US multinationals seeking to offshore IP by contribution to a foreign subsidiary must recognise gain on the transferred 'intangible property', which the TCJA defined to include goodwill, going concern value, workforce in place and any residual value associated with the transferred assets. Whether intangible assets are offshored through contributions, sales or licences, there remain questions as to the particular principles used to value the transferred assets. The TCJA provided the Treasury with regulatory authority to address certain principles. Those regulations are still in progress and listed in the PGP.

US multinationals having most of their IP value onshore, but operating in foreign jurisdictions through digital services and other consumer-facing activities, face a new Organisation for Economic Co-operation and Development (OECD) proposal for taxation in the foreign jurisdictions known as 'Pillar 1'. It is critical that this Pillar 1 tax be creditable for US tax purposes, or else these companies will be double taxed, first in the US on their GILTI and second by the foreign country on their Pillar 1 income.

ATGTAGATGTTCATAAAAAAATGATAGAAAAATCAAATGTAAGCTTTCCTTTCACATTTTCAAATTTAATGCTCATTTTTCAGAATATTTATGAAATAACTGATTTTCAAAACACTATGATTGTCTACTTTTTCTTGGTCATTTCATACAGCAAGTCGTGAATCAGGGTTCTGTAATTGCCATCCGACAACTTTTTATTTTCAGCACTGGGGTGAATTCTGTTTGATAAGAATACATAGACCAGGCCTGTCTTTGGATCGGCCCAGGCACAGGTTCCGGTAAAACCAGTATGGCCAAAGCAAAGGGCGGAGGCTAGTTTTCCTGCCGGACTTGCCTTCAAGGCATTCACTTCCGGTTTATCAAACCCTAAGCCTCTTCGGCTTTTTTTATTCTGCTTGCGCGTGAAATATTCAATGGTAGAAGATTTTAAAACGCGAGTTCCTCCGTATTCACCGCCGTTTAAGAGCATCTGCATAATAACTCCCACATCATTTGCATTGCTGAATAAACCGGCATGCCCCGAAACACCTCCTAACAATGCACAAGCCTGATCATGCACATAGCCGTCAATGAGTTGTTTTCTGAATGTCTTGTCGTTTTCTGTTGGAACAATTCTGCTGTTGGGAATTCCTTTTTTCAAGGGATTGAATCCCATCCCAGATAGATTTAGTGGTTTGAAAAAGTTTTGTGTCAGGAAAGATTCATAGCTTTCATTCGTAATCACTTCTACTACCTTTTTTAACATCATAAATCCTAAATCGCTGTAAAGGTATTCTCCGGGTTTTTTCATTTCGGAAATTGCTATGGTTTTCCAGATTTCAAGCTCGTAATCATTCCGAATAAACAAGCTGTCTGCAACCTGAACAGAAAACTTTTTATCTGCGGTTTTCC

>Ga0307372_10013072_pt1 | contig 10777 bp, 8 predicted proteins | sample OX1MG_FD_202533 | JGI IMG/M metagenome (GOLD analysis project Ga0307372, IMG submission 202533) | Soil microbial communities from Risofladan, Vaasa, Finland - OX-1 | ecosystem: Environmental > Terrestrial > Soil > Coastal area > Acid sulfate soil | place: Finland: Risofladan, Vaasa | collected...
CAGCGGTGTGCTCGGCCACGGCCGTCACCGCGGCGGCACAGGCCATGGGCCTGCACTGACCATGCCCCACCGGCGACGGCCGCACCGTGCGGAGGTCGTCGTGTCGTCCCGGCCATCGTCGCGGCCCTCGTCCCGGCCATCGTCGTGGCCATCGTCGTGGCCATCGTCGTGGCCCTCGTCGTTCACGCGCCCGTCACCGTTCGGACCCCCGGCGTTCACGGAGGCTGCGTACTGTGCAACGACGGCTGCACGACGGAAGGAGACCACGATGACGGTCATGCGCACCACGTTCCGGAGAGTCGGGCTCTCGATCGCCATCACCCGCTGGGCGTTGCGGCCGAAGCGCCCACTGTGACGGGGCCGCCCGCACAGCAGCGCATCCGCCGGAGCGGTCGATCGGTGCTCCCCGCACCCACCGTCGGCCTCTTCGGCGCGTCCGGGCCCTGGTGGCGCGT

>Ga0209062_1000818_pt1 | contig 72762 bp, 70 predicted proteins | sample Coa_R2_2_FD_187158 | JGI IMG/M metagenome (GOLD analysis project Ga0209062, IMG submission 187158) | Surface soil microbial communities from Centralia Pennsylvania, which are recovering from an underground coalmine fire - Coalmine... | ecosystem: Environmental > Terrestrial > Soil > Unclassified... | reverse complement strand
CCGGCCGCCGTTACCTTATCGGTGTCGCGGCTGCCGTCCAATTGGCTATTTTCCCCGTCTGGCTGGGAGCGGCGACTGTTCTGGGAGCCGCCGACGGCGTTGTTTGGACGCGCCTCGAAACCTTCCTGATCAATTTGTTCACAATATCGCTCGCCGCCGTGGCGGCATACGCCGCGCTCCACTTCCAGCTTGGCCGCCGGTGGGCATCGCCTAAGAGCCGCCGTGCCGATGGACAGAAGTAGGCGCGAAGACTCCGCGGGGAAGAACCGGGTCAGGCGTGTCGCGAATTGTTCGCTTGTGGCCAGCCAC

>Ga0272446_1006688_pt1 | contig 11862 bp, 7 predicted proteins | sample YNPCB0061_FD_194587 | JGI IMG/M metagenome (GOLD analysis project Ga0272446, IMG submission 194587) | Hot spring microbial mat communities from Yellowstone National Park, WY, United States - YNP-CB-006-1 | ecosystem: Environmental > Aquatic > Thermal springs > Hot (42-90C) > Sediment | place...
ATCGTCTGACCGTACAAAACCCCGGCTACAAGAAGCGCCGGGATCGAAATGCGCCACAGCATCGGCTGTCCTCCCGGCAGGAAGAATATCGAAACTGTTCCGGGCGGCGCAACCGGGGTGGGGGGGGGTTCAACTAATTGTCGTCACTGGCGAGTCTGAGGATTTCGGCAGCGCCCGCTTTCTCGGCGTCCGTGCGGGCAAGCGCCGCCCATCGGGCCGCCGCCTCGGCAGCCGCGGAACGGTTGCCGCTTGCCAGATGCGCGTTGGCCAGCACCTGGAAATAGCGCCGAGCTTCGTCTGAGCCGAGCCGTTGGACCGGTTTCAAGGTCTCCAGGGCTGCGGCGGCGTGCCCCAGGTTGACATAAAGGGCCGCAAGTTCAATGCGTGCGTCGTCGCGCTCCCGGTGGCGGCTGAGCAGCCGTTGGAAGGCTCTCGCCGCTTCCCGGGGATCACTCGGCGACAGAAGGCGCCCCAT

Meanwhile, US multinationals have become increasingly subject to various taxes imposed by foreign countries on digital or other consumer-facing activities associated with consumers resident in the foreign country, commonly known as a digital services tax (DST). The Treasury and the IRS recently issued proposed regulations that would treat DSTs and similar taxes as non-creditable. The finalisation of those regulations is listed in the PGP. It is anticipated that DSTs will be withdrawn if Pillar 1 is ever implemented, but there is no guarantee currently.

The final area of uncertainty is the prospect of new tax legislation. During the week of 27 September 2021, the House is expected to vote on a $3.5 trillion reconciliation bill that includes $2.3 trillion in revenue raisers, mainly an increase in the corporate rate from 21 to 26.5 percent. The effective US tax rates for GILTI and FDII would increase to 16.56 percent and 20.7 percent, respectively.

In some respects, the GILTI regime would become more costly due to proposals to determine GILTI and foreign tax credits on a country-by-country basis. In other respects, certain issues that influenced decisions on where to locate IP would be changed in the taxpayer's favour, such as the elimination of interest expense apportionment to the GILTI foreign tax credit basket and the elimination of the separate foreign tax credit basket for foreign branches.

The PGP, combined with potential Pillar 1 taxes and new legislation, confirm that only time will tell how all these uncertainties eventually get resolved.